Detailed Anatomy Drawings End Body Snatching

By Bill Kray

Today, if you wish to learn about human structures, you can purchase anatomy posters from this website or take a class at a community college. Medical equipment like MRI machines also provide glimpses into human anatomy. These avenues were not accessible a few hundred years ago during the age of the literal body snatchers (not the movie), when there was an intense craving to study bodily function. Note the following excerpt by Mary Roach in her book The Curious Lives of Human Cadavers.

   The Body Snatcher   - Boris Karloff

The Body Snatcher - Boris Karloff

In order to cope with the impending shortages of cadavers and the rise in medical students during the 17th and 18th centuries, body-snatching and even anatomy murder were practiced to obtain cadavers. Body snatching, as it has come to be referred to, was the act of sneaking into a graveyard, digging up a corpse and using it for study. Men known as “resurrectionists” emerged as outside parties, who would steal corpses for a living and sell the bodies to anatomy schools.

The British Parliament passed the Anatomy Act 1832, which finally provided for an adequate and legitimate supply of corpses by allowing legal dissection of executed murderers. The view of anatomist at the time, however, became similar to that of an executioner. Having one's body dissected was seen as a punishment worse than death, “if you stole a pig, you were hung. If you killed a man, you were hung and then dissected.” Demand grew so great that some anatomists resorted to dissecting their own family members (William Harvey dissected his own father and sister) as well as robbing bodies from their graves. [1]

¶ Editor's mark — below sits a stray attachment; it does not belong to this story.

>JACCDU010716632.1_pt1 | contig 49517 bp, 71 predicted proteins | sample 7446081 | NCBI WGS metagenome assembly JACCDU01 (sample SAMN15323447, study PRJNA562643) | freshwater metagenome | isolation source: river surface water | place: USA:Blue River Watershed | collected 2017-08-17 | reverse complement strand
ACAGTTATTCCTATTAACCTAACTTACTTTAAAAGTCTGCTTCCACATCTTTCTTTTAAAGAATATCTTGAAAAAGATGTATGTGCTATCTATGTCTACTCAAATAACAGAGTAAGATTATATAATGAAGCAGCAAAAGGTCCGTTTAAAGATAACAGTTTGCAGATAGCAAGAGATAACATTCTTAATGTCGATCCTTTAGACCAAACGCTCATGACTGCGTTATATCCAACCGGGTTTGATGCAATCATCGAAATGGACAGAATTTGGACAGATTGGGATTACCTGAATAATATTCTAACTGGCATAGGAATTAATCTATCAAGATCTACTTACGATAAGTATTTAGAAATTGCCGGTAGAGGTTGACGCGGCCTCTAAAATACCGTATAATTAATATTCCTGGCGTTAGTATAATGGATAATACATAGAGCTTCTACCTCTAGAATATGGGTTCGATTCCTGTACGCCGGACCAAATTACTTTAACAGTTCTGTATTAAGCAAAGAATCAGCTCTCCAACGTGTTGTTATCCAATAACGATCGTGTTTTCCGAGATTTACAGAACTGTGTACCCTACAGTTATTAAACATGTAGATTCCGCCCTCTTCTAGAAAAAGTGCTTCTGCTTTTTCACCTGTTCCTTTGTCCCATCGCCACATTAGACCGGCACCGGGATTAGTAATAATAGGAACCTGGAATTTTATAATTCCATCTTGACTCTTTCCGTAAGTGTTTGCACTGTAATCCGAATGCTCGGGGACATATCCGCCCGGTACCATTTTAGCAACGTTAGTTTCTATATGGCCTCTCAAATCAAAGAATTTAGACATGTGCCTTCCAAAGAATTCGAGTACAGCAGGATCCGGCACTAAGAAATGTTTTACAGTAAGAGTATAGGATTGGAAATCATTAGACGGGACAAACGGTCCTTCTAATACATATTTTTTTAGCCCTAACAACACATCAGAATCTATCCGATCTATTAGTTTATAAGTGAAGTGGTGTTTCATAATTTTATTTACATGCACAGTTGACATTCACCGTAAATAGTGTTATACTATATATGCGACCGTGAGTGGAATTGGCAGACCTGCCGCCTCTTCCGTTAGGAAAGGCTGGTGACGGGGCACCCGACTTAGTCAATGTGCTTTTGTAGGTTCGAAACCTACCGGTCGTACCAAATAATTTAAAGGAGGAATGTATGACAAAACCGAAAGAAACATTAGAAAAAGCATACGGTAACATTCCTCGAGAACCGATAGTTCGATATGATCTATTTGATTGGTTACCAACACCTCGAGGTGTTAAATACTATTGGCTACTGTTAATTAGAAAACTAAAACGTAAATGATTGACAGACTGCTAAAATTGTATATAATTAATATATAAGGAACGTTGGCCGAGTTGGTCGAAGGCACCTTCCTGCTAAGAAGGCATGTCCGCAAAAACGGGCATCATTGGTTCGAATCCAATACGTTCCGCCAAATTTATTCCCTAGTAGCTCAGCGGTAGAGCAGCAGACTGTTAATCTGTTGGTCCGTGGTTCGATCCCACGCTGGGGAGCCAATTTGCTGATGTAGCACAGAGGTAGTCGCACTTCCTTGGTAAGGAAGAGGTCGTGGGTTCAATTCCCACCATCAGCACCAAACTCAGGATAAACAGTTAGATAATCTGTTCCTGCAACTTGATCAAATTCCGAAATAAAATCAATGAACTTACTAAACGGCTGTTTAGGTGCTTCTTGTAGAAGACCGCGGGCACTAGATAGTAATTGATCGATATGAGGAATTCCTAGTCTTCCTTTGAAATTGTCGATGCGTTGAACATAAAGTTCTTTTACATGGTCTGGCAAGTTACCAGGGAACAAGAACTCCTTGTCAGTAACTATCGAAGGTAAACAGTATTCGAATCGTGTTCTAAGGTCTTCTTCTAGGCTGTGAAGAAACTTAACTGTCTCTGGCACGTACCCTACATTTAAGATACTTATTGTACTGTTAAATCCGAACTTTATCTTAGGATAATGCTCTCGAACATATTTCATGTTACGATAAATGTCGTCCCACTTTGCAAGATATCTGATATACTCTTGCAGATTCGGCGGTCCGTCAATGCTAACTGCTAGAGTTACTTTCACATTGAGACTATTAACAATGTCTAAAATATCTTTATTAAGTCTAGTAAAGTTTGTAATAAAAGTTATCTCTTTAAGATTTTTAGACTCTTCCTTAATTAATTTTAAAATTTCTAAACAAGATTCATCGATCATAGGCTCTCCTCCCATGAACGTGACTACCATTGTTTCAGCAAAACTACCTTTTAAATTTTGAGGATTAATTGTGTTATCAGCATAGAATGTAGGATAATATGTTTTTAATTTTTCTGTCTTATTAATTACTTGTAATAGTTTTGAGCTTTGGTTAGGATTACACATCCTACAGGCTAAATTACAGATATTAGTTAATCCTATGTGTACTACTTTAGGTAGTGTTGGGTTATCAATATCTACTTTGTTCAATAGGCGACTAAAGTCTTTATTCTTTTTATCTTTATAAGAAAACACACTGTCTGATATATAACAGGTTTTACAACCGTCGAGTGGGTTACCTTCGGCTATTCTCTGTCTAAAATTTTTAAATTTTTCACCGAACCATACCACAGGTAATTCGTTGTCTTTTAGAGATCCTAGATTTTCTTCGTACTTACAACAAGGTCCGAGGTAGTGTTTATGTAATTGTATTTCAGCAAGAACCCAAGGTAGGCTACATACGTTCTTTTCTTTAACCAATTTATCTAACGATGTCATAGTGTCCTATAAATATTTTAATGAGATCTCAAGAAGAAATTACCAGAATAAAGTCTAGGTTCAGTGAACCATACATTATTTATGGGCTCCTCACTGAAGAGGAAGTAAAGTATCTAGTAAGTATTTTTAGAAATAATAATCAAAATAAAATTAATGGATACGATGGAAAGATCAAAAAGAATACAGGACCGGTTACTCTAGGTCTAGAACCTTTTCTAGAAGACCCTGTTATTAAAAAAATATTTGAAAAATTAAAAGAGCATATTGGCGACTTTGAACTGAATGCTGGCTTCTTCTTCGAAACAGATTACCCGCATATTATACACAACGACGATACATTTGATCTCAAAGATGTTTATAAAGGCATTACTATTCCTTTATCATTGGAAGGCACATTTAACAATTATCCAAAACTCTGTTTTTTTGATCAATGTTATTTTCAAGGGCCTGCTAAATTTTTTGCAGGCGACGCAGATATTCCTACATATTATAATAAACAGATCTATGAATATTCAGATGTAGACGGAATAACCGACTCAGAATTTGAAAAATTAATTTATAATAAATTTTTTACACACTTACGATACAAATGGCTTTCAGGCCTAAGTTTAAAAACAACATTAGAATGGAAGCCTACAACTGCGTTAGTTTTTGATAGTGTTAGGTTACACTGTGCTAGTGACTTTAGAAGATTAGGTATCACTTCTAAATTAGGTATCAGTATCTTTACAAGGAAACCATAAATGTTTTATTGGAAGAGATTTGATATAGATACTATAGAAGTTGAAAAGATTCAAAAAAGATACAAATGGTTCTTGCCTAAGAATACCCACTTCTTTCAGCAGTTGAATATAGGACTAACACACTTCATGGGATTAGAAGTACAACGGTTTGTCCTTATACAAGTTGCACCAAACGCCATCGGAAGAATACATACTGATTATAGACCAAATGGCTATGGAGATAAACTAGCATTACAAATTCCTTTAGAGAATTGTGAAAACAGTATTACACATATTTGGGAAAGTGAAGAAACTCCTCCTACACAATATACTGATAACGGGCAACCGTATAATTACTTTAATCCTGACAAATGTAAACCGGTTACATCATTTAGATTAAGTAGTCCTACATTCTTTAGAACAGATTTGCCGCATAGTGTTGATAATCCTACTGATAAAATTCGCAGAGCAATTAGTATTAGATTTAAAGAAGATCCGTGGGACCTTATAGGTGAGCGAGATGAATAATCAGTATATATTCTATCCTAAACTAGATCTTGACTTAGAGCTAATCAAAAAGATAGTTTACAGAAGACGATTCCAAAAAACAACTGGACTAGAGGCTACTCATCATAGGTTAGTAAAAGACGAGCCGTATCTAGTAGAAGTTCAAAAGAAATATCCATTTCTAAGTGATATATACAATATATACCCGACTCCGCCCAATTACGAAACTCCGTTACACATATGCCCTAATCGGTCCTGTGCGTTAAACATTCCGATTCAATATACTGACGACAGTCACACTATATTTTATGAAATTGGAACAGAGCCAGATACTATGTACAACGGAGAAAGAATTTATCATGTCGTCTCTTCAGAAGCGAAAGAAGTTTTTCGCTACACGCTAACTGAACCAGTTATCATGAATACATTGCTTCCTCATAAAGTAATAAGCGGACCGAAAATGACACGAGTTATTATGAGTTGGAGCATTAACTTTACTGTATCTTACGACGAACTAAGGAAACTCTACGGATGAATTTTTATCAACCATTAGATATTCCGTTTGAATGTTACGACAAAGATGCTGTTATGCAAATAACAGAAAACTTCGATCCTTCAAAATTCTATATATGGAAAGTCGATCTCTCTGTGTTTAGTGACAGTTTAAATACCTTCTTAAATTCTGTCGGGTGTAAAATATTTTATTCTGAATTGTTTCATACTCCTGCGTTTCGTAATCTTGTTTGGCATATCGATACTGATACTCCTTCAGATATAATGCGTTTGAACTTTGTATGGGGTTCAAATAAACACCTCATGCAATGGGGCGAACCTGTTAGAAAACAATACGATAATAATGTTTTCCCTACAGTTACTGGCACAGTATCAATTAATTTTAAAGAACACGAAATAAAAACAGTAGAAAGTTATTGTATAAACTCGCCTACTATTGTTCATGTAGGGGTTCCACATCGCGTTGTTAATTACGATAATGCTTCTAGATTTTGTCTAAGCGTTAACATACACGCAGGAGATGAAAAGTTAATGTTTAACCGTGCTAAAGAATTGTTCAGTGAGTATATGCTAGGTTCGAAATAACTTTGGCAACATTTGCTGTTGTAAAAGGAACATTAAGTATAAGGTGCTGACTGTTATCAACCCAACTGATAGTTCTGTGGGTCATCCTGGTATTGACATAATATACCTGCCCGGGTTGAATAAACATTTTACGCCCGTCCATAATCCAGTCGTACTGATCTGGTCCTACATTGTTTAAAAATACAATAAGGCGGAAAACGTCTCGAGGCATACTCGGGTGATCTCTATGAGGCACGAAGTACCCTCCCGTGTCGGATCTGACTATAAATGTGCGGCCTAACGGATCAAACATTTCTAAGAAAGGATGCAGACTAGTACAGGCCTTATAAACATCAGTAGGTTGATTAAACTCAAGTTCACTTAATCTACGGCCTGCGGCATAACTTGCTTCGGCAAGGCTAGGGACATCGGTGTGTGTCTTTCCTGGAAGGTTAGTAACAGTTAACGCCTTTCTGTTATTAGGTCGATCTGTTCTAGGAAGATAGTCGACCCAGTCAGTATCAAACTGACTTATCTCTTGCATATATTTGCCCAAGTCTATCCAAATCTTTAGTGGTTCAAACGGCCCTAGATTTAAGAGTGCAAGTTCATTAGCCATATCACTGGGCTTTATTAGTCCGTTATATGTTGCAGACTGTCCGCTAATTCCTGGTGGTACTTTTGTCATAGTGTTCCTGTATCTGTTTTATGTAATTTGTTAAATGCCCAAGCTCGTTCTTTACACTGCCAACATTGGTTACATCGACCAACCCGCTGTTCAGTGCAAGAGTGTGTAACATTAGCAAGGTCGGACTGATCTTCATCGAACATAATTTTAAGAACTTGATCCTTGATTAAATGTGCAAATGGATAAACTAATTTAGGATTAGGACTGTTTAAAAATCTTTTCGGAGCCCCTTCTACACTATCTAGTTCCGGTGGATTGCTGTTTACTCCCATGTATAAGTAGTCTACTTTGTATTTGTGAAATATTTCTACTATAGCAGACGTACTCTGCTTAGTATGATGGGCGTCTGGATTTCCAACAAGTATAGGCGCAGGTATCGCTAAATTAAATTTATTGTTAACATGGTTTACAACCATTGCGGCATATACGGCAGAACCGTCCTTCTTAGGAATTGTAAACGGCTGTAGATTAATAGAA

In the 15th century, Leonardo Da Vinci dissected around thirty human specimens until he was forced to stop under order of Pope Leo X. His 750 drawings represent studies of bones, skin, muscles and many internal organs. [2]

5 Creepy Ways People Make Money on Death

  • Dead Peasant Insurance: certain companies will pay into life insurance policies for their low-level employees so they can collect tax-free death benefits in case any of them die.
  • Grave Robbing: To sell human bones
  • Grave Site Tours: In Cambodia, people pay to visit Pol Pot’s grave
  • Corpses for Cash: In China, boatsmen fish out suicide bodies from rivers, sell back to families
  • Dead Baby Scam: Posting pictures of dead babies (fake), asking for burial donations.

The Business of Death Infographic

  1. Roach, Mary (2003). Stiff: The Curious Lives of Human Cadavers. New York: W.W. Norton. pp. 37–57.
  2. Gasciogne, Bamber. "History of Anatomy". History World. Retrieved 30 Oct. 2013.

Bill Kray

Los Angeles, United States

Vegetarian health advocate, graphic designer, illustrator, programmer and prolific blog writer.

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